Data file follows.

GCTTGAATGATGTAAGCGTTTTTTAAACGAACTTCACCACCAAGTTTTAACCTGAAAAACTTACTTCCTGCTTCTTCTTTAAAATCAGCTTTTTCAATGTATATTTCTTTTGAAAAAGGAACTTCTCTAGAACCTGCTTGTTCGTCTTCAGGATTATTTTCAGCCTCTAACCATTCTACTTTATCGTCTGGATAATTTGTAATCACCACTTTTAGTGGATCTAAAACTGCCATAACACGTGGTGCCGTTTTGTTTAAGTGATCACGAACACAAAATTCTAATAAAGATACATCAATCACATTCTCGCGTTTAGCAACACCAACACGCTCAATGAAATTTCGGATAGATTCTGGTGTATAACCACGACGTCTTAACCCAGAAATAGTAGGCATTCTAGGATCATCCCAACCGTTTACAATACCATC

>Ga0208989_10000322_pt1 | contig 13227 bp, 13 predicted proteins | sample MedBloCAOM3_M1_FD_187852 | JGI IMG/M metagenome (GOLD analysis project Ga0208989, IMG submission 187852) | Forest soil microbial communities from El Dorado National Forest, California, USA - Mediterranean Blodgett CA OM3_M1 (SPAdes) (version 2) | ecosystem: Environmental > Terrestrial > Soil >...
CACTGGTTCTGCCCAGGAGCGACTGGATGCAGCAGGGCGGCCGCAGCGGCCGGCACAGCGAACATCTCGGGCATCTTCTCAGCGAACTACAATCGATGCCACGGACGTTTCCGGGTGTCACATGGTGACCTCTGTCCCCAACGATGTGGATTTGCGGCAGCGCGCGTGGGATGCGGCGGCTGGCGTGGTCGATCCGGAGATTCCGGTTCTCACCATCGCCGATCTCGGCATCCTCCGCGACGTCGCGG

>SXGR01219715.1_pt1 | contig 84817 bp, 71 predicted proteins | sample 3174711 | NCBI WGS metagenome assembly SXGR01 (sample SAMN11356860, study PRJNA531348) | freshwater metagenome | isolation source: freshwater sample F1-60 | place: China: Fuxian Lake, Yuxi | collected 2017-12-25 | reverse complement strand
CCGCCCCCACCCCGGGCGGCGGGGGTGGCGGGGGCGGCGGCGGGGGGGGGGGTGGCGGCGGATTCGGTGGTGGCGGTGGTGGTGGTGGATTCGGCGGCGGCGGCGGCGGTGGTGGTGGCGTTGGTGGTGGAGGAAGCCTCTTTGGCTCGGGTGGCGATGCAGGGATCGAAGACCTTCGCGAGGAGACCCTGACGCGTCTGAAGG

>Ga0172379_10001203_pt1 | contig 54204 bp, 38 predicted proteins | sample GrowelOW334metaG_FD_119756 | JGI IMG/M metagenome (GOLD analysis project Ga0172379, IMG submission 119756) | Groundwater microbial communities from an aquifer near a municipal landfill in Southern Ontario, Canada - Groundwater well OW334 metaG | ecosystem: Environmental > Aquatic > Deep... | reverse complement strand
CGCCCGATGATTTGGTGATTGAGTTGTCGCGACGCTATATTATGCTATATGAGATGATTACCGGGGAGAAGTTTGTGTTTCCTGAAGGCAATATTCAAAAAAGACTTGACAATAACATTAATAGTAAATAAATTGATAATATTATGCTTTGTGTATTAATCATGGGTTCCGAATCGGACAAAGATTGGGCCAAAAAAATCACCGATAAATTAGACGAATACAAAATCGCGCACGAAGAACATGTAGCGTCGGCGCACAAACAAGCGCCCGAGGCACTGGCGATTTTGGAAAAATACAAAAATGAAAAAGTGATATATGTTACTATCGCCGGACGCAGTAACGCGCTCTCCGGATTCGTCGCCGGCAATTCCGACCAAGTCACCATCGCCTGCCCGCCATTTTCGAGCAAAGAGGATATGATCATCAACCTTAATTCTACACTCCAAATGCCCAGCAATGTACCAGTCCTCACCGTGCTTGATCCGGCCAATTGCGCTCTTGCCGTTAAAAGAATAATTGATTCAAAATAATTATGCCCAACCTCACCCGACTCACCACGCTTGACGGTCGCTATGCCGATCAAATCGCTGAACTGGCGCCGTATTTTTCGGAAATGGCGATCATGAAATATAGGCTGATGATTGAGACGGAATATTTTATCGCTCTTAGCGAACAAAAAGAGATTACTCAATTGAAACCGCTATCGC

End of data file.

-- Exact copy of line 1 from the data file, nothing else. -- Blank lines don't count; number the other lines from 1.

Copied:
GCTTGAATGATGTAAGCGTTTTTTAAACGAACTTCACCACCAAGTTTTAACCTGAAAAACTTACTTCCTGCTTCTTCTTTAAAATCAGCTTTTTCAATGTATATTTCTTTTGAAAAAGGAACTTCTCTAGAACCTGCTTGTTCGTCTTCAGGATTATTTTCAGCCTCTAACCATTCTACTTTATCGTCTGGATAATTTGTAATCACCACTTTTAGTGGATCTAAAACTGCCATAACACGTGGTGCCGTTTTGTTTAAGTGATCACGAACACAAAATTCTAATAAAGATACATCAATCACATTCTCGCGTTTAGCAACACCAACACGCTCAATGAAATTTCGGATAGATTCTGGTGTATAACCACGACGTCTTAACCCAGAAATAGTAGGCATTCTAGGATCATCCCAACCGTTTACAATACCATC